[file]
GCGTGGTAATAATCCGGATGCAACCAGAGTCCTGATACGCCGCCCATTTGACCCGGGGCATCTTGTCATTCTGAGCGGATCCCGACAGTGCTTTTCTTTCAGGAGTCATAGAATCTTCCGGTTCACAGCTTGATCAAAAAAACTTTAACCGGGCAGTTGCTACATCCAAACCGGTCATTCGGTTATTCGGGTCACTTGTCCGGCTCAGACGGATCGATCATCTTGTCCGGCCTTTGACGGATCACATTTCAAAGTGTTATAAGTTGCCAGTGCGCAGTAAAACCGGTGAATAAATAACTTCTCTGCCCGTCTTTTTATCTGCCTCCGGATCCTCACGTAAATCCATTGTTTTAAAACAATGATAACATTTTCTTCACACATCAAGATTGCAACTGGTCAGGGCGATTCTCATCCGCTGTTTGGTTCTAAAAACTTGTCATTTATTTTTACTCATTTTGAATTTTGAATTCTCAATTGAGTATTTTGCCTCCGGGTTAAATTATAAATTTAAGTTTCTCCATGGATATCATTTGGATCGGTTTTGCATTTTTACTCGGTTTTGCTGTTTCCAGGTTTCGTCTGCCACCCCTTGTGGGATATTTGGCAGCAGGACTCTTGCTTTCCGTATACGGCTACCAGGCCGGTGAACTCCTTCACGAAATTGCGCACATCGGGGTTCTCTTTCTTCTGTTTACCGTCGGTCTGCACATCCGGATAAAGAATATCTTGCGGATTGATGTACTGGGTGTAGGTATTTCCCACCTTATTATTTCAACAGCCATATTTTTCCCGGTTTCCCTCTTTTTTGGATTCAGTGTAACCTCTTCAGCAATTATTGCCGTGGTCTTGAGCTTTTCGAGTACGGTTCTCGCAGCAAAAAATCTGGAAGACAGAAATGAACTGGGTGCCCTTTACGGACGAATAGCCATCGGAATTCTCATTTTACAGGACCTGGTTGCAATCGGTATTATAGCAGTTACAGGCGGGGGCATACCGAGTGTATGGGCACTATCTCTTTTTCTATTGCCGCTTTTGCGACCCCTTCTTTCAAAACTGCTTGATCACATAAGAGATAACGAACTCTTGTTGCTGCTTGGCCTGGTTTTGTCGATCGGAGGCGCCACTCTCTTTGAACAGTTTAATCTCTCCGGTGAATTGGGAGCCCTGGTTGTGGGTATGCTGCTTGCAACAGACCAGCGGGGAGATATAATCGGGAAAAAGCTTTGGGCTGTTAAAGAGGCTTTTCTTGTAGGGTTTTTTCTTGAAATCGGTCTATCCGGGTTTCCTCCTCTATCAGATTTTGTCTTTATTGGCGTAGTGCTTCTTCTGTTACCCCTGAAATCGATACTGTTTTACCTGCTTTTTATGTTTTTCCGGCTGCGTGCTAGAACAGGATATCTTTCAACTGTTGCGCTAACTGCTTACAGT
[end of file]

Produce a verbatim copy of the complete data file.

GCGTGGTAATAATCCGGATGCAACCAGAGTCCTGATACGCCGCCCATTTGACCCGGGGCATCTTGTCATTCTGAGCGGATCCCGACAGTGCTTTTCTTTCAGGAGTCATAGAATCTTCCGGTTCACAGCTTGATCAAAAAAACTTTAACCGGGCAGTTGCTACATCCAAACCGGTCATTCGGTTATTCGGGTCACTTGTCCGGCTCAGACGGATCGATCATCTTGTCCGGCCTTTGACGGATCACATTTCAAAGTGTTATAAGTTGCCAGTGCGCAGTAAAACCGGTGAATAAATAACTTCTCTGCCCGTCTTTTTATCTGCCTCCGGATCCTCACGTAAATCCATTGTTTTAAAACAATGATAACATTTTCTTCACACATCAAGATTGCAACTGGTCAGGGCGATTCTCATCCGCTGTTTGGTTCTAAAAACTTGTCATTTATTTTTACTCATTTTGAATTTTGAATTCTCAATTGAGTATTTTGCCTCCGGGTTAAATTATAAATTTAAGTTTCTCCATGGATATCATTTGGATCGGTTTTGCATTTTTACTCGGTTTTGCTGTTTCCAGGTTTCGTCTGCCACCCCTTGTGGGATATTTGGCAGCAGGACTCTTGCTTTCCGTATACGGCTACCAGGCCGGTGAACTCCTTCACGAAATTGCGCACATCGGGGTTCTCTTTCTTCTGTTTACCGTCGGTCTGCACATCCGGATAAAGAATATCTTGCGGATTGATGTACTGGGTGTAGGTATTTCCCACCTTATTATTTCAACAGCCATATTTTTCCCGGTTTCCCTCTTTTTTGGATTCAGTGTAACCTCTTCAGCAATTATTGCCGTGGTCTTGAGCTTTTCGAGTACGGTTCTCGCAGCAAAAAATCTGGAAGACAGAAATGAACTGGGTGCCCTTTACGGACGAATAGCCATCGGAATTCTCATTTTACAGGACCTGGTTGCAATCGGTATTATAGCAGTTACAGGCGGGGGCATACCGAGTGTATGGGCACTATCTCTTTTTCTATTGCCGCTTTTGCGACCCCTTCTTTCAAAACTGCTTGATCACATAAGAGATAACGAACTCTTGTTGCTGCTTGGCCTGGTTTTGTCGATCGGAGGCGCCACTCTCTTTGAACAGTTTAATCTCTCCGGTGAATTGGGAGCCCTGGTTGTGGGTATGCTGCTTGCAACAGACCAGCGGGGAGATATAATCGGGAAAAAGCTTTGGGCTGTTAAAGAGGCTTTTCTTGTAGGGTTTTTTCTTGAAATCGGTCTATCCGGGTTTCCTCCTCTATCAGATTTTGTCTTTATTGGCGTAGTGCTTCTTCTGTTACCCCTGAAATCGATACTGTTTTACCTGCTTTTTATGTTTTTCCGGCTGCGTGCTAGAACAGGATATCTTTCAACTGTTGCGCTAACTGCTTACAGT